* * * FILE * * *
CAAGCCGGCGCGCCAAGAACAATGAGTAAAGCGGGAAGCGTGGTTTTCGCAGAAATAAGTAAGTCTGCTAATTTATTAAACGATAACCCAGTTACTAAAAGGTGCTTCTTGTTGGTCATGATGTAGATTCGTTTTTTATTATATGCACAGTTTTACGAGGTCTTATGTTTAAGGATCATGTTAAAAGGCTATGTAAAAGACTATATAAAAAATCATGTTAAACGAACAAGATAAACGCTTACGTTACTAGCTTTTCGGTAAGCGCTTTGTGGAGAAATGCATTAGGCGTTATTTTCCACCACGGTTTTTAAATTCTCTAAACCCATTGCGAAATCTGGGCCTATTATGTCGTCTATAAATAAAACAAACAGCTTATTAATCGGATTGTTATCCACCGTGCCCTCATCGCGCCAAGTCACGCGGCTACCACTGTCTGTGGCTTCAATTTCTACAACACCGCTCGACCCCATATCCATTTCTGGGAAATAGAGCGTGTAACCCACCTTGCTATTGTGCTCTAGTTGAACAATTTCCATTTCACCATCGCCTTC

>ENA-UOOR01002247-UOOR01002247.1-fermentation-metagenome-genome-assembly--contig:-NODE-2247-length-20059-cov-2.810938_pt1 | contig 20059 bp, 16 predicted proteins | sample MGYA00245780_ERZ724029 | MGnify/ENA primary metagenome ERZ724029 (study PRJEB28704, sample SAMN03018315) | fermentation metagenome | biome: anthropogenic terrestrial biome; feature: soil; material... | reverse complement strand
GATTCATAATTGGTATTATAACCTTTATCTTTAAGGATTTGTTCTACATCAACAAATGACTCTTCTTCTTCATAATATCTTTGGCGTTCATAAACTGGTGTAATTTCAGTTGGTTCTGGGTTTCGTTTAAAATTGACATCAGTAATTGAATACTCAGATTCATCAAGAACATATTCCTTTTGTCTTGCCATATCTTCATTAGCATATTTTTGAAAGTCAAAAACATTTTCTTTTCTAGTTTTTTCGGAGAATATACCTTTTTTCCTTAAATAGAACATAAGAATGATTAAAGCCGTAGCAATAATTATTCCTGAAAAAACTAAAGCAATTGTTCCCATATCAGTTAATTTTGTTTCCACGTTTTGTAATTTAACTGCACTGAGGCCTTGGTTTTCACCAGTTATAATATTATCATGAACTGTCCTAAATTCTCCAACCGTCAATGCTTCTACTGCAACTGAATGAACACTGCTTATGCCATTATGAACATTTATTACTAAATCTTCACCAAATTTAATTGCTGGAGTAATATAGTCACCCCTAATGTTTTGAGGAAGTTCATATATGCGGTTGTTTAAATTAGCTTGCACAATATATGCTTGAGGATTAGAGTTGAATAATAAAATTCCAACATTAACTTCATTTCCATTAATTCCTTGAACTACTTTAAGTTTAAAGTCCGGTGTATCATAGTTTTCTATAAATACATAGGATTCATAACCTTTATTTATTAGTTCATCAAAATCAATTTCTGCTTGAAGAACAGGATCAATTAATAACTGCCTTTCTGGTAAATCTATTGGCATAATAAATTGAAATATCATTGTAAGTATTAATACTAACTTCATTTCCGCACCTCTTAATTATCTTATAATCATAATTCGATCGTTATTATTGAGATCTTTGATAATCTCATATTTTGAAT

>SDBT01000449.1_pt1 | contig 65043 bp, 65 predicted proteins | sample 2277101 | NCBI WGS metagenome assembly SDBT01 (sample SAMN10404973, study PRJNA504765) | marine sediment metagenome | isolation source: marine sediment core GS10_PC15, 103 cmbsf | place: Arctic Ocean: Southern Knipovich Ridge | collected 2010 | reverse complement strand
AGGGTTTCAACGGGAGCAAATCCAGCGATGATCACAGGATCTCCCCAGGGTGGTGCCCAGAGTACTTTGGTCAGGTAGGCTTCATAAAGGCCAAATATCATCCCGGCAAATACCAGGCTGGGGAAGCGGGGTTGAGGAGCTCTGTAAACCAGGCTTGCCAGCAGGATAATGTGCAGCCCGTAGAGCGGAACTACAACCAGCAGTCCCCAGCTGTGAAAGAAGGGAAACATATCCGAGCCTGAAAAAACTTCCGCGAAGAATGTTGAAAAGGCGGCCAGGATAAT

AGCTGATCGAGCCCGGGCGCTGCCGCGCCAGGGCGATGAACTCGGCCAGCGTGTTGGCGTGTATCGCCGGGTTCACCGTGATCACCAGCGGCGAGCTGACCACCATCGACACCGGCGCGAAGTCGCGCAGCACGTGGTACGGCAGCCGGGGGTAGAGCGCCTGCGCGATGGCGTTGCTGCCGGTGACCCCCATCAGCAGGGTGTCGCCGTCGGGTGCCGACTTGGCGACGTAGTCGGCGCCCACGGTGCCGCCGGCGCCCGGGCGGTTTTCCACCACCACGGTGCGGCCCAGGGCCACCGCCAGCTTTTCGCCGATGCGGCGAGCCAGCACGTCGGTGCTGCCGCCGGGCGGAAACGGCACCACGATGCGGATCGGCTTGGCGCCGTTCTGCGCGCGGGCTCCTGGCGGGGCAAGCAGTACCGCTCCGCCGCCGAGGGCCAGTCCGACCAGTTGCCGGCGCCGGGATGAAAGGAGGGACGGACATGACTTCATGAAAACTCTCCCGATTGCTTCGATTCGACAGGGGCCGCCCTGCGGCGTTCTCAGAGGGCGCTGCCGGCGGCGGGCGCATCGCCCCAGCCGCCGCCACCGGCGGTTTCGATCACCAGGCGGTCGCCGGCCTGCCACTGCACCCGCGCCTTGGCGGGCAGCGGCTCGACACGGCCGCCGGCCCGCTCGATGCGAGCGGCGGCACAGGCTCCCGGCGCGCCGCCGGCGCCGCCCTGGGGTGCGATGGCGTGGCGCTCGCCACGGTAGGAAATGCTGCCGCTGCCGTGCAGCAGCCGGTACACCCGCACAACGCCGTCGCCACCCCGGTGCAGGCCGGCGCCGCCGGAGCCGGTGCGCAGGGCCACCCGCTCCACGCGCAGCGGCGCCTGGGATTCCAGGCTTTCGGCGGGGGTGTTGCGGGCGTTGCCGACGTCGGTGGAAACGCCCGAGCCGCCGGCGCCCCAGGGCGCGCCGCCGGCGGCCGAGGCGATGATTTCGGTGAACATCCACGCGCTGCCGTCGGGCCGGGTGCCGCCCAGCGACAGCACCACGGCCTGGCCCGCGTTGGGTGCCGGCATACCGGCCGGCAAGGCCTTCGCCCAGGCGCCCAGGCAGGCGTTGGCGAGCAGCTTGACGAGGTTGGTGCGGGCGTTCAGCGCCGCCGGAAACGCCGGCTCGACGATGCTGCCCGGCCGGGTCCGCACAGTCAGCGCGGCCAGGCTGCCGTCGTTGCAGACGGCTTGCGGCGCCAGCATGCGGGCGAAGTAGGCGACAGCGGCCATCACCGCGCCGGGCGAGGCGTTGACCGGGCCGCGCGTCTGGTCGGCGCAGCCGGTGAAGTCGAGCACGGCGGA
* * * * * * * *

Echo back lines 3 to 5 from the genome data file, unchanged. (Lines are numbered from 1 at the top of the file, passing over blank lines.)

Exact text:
GATTCATAATTGGTATTATAACCTTTATCTTTAAGGATTTGTTCTACATCAACAAATGACTCTTCTTCTTCATAATATCTTTGGCGTTCATAAACTGGTGTAATTTCAGTTGGTTCTGGGTTTCGTTTAAAATTGACATCAGTAATTGAATACTCAGATTCATCAAGAACATATTCCTTTTGTCTTGCCATATCTTCATTAGCATATTTTTGAAAGTCAAAAACATTTTCTTTTCTAGTTTTTTCGGAGAATATACCTTTTTTCCTTAAATAGAACATAAGAATGATTAAAGCCGTAGCAATAATTATTCCTGAAAAAACTAAAGCAATTGTTCCCATATCAGTTAATTTTGTTTCCACGTTTTGTAATTTAACTGCACTGAGGCCTTGGTTTTCACCAGTTATAATATTATCATGAACTGTCCTAAATTCTCCAACCGTCAATGCTTCTACTGCAACTGAATGAACACTGCTTATGCCATTATGAACATTTATTACTAAATCTTCACCAAATTTAATTGCTGGAGTAATATAGTCACCCCTAATGTTTTGAGGAAGTTCATATATGCGGTTGTTTAAATTAGCTTGCACAATATATGCTTGAGGATTAGAGTTGAATAATAAAATTCCAACATTAACTTCATTTCCATTAATTCCTTGAACTACTTTAAGTTTAAAGTCCGGTGTATCATAGTTTTCTATAAATACATAGGATTCATAACCTTTATTTATTAGTTCATCAAAATCAATTTCTGCTTGAAGAACAGGATCAATTAATAACTGCCTTTCTGGTAAATCTATTGGCATAATAAATTGAAATATCATTGTAAGTATTAATACTAACTTCATTTCCGCACCTCTTAATTATCTTATAATCATAATTCGATCGTTATTATTGAGATCTTTGATAATCTCATATTTTGAAT

>SDBT01000449.1_pt1 | contig 65043 bp, 65 predicted proteins | sample 2277101 | NCBI WGS metagenome assembly SDBT01 (sample SAMN10404973, study PRJNA504765) | marine sediment metagenome | isolation source: marine sediment core GS10_PC15, 103 cmbsf | place: Arctic Ocean: Southern Knipovich Ridge | collected 2010 | reverse complement strand
AGGGTTTCAACGGGAGCAAATCCAGCGATGATCACAGGATCTCCCCAGGGTGGTGCCCAGAGTACTTTGGTCAGGTAGGCTTCATAAAGGCCAAATATCATCCCGGCAAATACCAGGCTGGGGAAGCGGGGTTGAGGAGCTCTGTAAACCAGGCTTGCCAGCAGGATAATGTGCAGCCCGTAGAGCGGAACTACAACCAGCAGTCCCCAGCTGTGAAAGAAGGGAAACATATCCGAGCCTGAAAAAACTTCCGCGAAGAATGTTGAAAAGGCGGCCAGGATAAT